Listed Building

The only legal part of the listing is the address/name of site. Addresses and building names may have changed since the date of listing – see ‘About Listed Buildings’ below for more information.


Status: Designated


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Date Added
Local Authority
Planning Authority
NG 78119 74156
178119, 874156


early-mid 19th century with later alterations,former fishing station,built into ground sloping to sea with quay and 2 stone jetties.originally 2-storey and attic,3-bays with outside stair to right gable,extended by 2 bays in 1930's to form 5-bay house,enclosing stair.white painted harl,purple slates,broad harled stacks,modern glazing. front (E) elevation:original openings altered at ground floor following 2-bay addition;original door blocked,central door formed to right,2 windows to each side,enlarged to outer bays.5 windows at 1st floor.2 timber gabled dormers to attic. rear:entered at 1st floor through modern conservatory to lean-to porch addition.attic skylight.

interior:one large room at ground floor,with trapdoor to 1st floor still accessible from above.

rubble quay walls at front of house,extending to N and S,with 2 stone jetties to S.

Statement of Special Interest

listed for historic interest.aird house was one of many small highland fishing stations,probably built in the early-mid 19th century,when as a result of the clearances and 'bounty' (financial incentives) the fishing industry expanded.aird house was probably asociated with the station on dry island opposite,established and financed by the local landlord sir hector mackenzie,and run by the mackenzie family for many years.this house (and possibly the present badachro inn) may have provided additional curing and accommadation facilities for the station which would require salt stores and cooperage;and account of the process may be found in bremner,p522.the ground floor of the house would have been used as stores,the 1stfloor as accommodation,often one family per room,acessed by outside stair,with a dormitory in the attic.much of the cured fish was exported;the garden at aird house is reputedly made up of irish soil,brought back as ballast;suggesting direct trade with ireland.the ships also travelled north to the baltic.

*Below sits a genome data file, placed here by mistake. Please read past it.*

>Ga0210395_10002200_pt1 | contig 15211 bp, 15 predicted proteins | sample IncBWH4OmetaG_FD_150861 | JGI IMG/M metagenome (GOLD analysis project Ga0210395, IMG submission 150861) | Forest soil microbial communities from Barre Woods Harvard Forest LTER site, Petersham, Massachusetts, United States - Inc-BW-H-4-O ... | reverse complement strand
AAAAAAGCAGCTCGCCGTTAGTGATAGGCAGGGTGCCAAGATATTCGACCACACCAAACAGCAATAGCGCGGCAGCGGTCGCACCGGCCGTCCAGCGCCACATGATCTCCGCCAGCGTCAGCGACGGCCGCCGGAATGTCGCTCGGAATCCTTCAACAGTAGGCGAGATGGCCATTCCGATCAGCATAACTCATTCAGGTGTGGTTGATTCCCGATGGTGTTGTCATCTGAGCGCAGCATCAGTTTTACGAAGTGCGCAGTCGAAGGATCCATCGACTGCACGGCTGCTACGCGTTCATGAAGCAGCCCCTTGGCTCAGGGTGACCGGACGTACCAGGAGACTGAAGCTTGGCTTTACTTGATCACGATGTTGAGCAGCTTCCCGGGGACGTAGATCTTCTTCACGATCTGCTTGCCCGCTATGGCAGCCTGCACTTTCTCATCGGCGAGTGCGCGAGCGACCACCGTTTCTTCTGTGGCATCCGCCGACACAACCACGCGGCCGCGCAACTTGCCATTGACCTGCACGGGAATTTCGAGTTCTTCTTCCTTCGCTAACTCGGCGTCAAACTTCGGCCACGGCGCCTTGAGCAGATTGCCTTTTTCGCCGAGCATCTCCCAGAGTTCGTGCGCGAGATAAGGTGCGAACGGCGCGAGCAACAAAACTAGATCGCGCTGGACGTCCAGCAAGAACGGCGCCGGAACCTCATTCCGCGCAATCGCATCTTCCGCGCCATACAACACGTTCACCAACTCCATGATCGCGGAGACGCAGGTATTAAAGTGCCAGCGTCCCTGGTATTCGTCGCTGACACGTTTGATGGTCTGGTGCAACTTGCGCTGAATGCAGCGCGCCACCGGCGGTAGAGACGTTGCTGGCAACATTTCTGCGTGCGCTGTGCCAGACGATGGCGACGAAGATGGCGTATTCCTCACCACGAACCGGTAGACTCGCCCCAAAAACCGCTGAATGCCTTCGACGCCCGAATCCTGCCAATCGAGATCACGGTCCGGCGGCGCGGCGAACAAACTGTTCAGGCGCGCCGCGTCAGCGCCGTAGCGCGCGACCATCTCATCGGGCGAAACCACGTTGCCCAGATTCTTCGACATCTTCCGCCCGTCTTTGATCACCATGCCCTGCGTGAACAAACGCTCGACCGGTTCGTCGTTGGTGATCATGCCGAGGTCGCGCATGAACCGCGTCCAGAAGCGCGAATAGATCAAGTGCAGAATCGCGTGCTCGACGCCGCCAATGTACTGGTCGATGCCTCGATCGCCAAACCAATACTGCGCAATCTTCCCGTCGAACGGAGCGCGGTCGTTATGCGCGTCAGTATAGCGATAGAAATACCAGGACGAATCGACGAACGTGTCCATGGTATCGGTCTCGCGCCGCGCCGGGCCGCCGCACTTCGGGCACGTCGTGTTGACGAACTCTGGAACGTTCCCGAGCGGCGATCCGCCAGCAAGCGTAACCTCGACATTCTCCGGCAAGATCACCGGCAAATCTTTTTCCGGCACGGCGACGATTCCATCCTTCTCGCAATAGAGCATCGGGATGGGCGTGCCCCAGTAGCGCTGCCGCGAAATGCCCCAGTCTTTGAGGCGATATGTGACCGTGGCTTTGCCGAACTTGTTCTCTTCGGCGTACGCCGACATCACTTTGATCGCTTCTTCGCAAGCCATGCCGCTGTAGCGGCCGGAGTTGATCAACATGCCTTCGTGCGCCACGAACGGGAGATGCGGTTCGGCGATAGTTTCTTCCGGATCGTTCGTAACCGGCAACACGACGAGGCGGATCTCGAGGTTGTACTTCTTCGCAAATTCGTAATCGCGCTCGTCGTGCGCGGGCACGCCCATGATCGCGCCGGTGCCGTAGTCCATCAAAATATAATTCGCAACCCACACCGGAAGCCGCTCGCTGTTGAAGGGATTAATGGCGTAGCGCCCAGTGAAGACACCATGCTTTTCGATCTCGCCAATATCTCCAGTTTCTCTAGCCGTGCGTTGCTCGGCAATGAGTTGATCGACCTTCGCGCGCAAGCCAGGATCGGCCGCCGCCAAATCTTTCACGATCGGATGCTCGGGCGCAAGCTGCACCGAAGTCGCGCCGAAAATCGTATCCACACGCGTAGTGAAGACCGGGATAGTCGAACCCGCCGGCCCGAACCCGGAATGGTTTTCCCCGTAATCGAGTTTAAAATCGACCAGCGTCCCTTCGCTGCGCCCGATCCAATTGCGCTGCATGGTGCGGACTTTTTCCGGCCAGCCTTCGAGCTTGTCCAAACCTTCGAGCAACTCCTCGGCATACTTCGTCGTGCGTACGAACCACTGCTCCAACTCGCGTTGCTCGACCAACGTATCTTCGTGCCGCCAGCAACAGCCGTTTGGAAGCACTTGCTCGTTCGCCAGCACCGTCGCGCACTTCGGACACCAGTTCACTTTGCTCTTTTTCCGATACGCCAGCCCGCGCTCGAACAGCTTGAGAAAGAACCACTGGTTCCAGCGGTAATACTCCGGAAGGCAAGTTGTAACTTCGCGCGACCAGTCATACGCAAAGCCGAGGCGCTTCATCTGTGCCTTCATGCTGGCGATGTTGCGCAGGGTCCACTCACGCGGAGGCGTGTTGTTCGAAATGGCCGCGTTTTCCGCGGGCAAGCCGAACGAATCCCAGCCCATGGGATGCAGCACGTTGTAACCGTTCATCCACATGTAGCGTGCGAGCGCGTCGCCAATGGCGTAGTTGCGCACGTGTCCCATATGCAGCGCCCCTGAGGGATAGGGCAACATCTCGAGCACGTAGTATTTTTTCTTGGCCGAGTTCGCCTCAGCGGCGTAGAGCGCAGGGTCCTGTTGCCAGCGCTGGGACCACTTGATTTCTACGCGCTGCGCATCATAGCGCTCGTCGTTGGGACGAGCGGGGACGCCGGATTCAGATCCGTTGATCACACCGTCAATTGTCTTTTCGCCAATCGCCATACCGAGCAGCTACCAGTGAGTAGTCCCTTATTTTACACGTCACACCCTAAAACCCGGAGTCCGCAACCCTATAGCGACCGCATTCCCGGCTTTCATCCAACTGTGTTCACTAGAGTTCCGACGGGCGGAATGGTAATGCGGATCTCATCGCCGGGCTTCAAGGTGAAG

j h dixon gairloch (1886) p143.thomas pennant a tour in scotland and voyage to the hebrides (1772).OSA (1792) vol 3 p89.NSA 1836.sir george mackenzie general view of the counties of ross and cromarty (1820) p262.d bremner the industries of scotland (1869).information supplied by sheriff and mrs murdoch.

About Listed Buildings

Listing is the way that a building or structure of special architectural or historic interest is recognised by law through the Planning (Listed Buildings and Conservation Areas) (Scotland) Act 1997.

We list buildings of special architectural or historic interest using the criteria published in the Historic Environment Scotland Policy Statement.

The information in the listed building record gives an indication of the special architectural or historic interest of the listed building(s). It is not a definitive historical account or a complete description of the building(s). The format of the listed building record has changed over time. Earlier records may be brief and some information will not have been recorded.

The only legal part of the listing is the address/name of site. Addresses and building names may have changed since the date of listing and if a number or name is missing from a listing address it may still be listed. Listing covers both the exterior and the interior and any object or structure fixed to the building. Listing can also cover structures not physically attached but which are part of the curtilage of the building, such as boundary walls, gates, gatepiers, ancillary buildings etc. The planning authority is responsible for advising on what is covered by the listing including the curtilage of a listed building. Since 1 October 2015 we have been able to exclude items from a listing. If part of a building is not listed, it will say that it is excluded in the statutory address and in the statement of special interest in the listed building record. The statement will use the word 'excluding' and quote the relevant section of the Historic Environment Scotland Act 2014. Some earlier listed building records may use the word 'excluding', but if the Act is not quoted, the record has not been revised to reflect current legislation.

If you want to alter, extend or demolish a listed building you need to contact your planning authority to see if you need listed building consent. The planning authority advises on the need for listed building consent and they also decide what a listing covers. The planning authority is the main point of contact for all applications for listed building consent.

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Printed: 21/03/2019 21:51